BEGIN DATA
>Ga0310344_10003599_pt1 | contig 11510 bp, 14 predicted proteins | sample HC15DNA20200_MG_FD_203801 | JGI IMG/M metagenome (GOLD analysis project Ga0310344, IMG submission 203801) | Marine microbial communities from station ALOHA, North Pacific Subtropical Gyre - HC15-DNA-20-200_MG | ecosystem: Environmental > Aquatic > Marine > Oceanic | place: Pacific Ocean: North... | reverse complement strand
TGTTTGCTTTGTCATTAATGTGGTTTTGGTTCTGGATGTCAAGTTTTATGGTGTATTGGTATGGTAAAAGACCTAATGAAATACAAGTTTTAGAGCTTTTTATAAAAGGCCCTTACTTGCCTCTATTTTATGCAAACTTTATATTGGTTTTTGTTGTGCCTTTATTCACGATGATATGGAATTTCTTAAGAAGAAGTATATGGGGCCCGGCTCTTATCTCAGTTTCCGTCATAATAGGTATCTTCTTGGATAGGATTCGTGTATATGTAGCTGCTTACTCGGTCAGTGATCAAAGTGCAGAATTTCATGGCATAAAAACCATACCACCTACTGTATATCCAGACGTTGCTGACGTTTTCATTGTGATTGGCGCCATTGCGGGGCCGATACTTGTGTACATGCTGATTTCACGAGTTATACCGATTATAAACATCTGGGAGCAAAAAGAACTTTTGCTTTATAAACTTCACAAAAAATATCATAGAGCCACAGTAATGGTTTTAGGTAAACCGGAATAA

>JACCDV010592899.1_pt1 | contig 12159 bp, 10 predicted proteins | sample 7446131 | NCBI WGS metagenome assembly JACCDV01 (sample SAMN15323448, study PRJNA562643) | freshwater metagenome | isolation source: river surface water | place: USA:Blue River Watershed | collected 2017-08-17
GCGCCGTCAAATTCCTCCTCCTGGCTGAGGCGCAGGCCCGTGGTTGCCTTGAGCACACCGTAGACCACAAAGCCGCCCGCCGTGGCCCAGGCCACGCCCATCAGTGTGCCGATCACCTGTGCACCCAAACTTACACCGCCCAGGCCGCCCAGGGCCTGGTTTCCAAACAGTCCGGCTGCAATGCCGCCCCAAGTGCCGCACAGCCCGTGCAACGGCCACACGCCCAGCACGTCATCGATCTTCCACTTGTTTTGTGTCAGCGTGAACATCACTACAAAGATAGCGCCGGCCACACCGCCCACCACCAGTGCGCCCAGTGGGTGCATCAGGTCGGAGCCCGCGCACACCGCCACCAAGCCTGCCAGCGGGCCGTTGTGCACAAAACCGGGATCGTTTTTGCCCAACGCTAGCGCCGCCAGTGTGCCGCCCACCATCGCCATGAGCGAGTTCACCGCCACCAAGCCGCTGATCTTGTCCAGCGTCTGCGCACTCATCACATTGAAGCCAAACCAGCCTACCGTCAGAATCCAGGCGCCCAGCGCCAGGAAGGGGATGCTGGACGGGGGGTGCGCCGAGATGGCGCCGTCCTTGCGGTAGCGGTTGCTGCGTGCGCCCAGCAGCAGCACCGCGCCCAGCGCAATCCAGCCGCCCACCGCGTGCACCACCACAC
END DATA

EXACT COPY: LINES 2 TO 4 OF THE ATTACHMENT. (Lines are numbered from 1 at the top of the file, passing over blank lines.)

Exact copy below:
TGTTTGCTTTGTCATTAATGTGGTTTTGGTTCTGGATGTCAAGTTTTATGGTGTATTGGTATGGTAAAAGACCTAATGAAATACAAGTTTTAGAGCTTTTTATAAAAGGCCCTTACTTGCCTCTATTTTATGCAAACTTTATATTGGTTTTTGTTGTGCCTTTATTCACGATGATATGGAATTTCTTAAGAAGAAGTATATGGGGCCCGGCTCTTATCTCAGTTTCCGTCATAATAGGTATCTTCTTGGATAGGATTCGTGTATATGTAGCTGCTTACTCGGTCAGTGATCAAAGTGCAGAATTTCATGGCATAAAAACCATACCACCTACTGTATATCCAGACGTTGCTGACGTTTTCATTGTGATTGGCGCCATTGCGGGGCCGATACTTGTGTACATGCTGATTTCACGAGTTATACCGATTATAAACATCTGGGAGCAAAAAGAACTTTTGCTTTATAAACTTCACAAAAAATATCATAGAGCCACAGTAATGGTTTTAGGTAAACCGGAATAA

>JACCDV010592899.1_pt1 | contig 12159 bp, 10 predicted proteins | sample 7446131 | NCBI WGS metagenome assembly JACCDV01 (sample SAMN15323448, study PRJNA562643) | freshwater metagenome | isolation source: river surface water | place: USA:Blue River Watershed | collected 2017-08-17
GCGCCGTCAAATTCCTCCTCCTGGCTGAGGCGCAGGCCCGTGGTTGCCTTGAGCACACCGTAGACCACAAAGCCGCCCGCCGTGGCCCAGGCCACGCCCATCAGTGTGCCGATCACCTGTGCACCCAAACTTACACCGCCCAGGCCGCCCAGGGCCTGGTTTCCAAACAGTCCGGCTGCAATGCCGCCCCAAGTGCCGCACAGCCCGTGCAACGGCCACACGCCCAGCACGTCATCGATCTTCCACTTGTTTTGTGTCAGCGTGAACATCACTACAAAGATAGCGCCGGCCACACCGCCCACCACCAGTGCGCCCAGTGGGTGCATCAGGTCGGAGCCCGCGCACACCGCCACCAAGCCTGCCAGCGGGCCGTTGTGCACAAAACCGGGATCGTTTTTGCCCAACGCTAGCGCCGCCAGTGTGCCGCCCACCATCGCCATGAGCGAGTTCACCGCCACCAAGCCGCTGATCTTGTCCAGCGTCTGCGCACTCATCACATTGAAGCCAAACCAGCCTACCGTCAGAATCCAGGCGCCCAGCGCCAGGAAGGGGATGCTGGACGGGGGGTGCGCCGAGATGGCGCCGTCCTTGCGGTAGCGGTTGCTGCGTGCGCCCAGCAGCAGCACCGCGCCCAGCGCAATCCAGCCGCCCACCGCGTGCACCACCACAC